Whistle-blowing in Slovakia is governed by Act No. 307/2014 Coll. on Certain Measures Relating to Reporting of Anti- Social Activity and on Amendments and Supplements to Certain Laws (referred to as the Whistleblowing Act), effective 1 January 2015. It provides a legal framework for whistle-blowing in both private and public spheres and guarantees protection of the whistle-blower.


Who is a whistle-blower?

The Whistleblowing Act defines the whistle- blower as an individual who submits a bona fide notice with defined content to a relevant authority as well as his or her family member if they have the same employer.

The whistle-blower may seek protection, in accordance with the Whistleblowing Act, if the report contains information about serious illegal activities of which they became aware in connection with his or her employment. Reports may also be filed anonymously.

Legal protection of whistle-blowers

Whistle-blowers may request the authority’s protection against potential retaliation from their employer when submitting a report, or at any time during the subsequent investigation. The authority verifies whether the individual fulfills the definition of a whistle-blower and then notifies the employer concerned. Upon delivery of such a notice to the employer, the whistle-blower is then considered a so- called protected whistle-blower. This means certain labor legislation applications to the whistle-blower are subject to prior approval by the competent Labor Inspectorate.

This approval should be granted without undue delay or within 30 days in more complicated cases.

After the reported illegal activity has been taken into criminal or administrative proceedings, the whistle-blower may request a discretionary reward from the Ministry of Justice amounting to a maximum of 50 times the minimum wage (currently approximately €24,000).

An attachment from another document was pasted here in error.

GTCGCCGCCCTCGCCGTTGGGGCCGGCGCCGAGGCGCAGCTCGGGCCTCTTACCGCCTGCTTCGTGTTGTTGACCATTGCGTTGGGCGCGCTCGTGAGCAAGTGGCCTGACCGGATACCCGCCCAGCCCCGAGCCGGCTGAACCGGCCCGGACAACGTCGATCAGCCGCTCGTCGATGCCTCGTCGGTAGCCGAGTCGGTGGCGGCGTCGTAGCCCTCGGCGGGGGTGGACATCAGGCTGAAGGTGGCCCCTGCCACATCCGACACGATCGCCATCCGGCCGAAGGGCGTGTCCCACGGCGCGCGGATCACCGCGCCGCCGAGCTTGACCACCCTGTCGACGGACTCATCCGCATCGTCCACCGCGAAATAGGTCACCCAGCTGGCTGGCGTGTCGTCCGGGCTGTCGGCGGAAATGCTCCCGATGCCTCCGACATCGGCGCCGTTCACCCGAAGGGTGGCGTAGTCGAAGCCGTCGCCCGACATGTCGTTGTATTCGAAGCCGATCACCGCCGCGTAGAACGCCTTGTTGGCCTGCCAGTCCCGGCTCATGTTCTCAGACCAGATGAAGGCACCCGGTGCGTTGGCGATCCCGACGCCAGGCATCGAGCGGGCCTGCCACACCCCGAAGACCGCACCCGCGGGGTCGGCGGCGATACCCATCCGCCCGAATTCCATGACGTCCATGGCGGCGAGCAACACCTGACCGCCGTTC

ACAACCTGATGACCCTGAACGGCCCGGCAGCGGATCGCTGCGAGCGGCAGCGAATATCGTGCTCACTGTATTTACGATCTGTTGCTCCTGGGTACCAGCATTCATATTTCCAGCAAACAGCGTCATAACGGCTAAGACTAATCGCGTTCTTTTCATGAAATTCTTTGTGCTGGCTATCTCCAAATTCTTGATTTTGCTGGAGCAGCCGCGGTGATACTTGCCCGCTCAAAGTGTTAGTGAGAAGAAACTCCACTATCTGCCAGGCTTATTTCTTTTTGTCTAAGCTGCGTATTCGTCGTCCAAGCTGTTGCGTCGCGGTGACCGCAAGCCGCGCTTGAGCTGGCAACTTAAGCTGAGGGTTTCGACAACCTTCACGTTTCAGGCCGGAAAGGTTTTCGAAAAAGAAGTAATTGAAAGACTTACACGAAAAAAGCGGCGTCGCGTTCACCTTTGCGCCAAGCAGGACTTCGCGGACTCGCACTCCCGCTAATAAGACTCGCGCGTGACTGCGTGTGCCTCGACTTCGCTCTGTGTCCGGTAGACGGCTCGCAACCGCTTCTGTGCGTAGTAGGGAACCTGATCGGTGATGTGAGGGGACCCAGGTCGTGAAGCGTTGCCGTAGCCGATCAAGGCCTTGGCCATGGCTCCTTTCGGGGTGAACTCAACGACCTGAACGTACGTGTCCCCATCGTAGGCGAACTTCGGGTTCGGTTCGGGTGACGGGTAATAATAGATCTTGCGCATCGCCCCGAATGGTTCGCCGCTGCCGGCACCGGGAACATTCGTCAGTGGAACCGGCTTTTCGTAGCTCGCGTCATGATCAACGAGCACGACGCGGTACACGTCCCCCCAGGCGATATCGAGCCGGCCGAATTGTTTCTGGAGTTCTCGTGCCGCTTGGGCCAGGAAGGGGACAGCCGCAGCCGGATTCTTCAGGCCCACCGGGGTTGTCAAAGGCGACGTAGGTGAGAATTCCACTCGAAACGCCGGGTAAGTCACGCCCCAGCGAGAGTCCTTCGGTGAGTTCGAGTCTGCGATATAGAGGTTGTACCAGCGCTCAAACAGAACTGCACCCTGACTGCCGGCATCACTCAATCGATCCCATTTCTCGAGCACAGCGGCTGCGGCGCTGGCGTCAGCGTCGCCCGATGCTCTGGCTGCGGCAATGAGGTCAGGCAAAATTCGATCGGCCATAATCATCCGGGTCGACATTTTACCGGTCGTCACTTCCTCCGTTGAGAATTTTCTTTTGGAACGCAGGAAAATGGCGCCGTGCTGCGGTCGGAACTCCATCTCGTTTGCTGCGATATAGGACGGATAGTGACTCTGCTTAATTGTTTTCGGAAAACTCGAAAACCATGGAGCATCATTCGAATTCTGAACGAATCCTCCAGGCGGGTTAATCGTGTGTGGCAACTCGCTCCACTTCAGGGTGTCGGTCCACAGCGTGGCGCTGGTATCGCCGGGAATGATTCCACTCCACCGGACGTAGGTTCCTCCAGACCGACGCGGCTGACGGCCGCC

Employers’ duties

Employers with more than 50 employees and public bodies are obliged to introduce a “whistle-blowing mechanism,” including an internal reporting system and a contact person. The contact person can be an employee or a contractor.

Codes of ethics

Many employers in the private sector issue their own codes of ethics, either to comply with requirements imposed at a global level by their parent companies or to increase professional behavior standards. Codes of ethics shall be implemented in the same way as any other internal regulations issued by employers.

Industry-wide codes of ethics are common in certain occupations distinguished by greater professional independence.   In the public sector, issuance of codes of ethics is regulated by specific laws.


Despite the scope of protection under the Whistleblowing Act, it has not been used in recent major whistle-blowing cases, and employees generally adopt a rather cautious attitude toward whistle-blowing.

Furthermore, it remains to be seen whether cases could descend into a “battle of forms” over the application of several codes of ethics in intracompany relations.

Country-by-country and EU whistle-blowing rules need to be taken into account in setting the best practices and policies in this growing area of risk, including what  an employer must do when faced with a whistle-blower claim, such as whether an investigation is required, protections of the employee who complained of company practices and litigation issues.

Best practice requires companies to take action in advance by creating a hotline and training its employees in ethical behavior.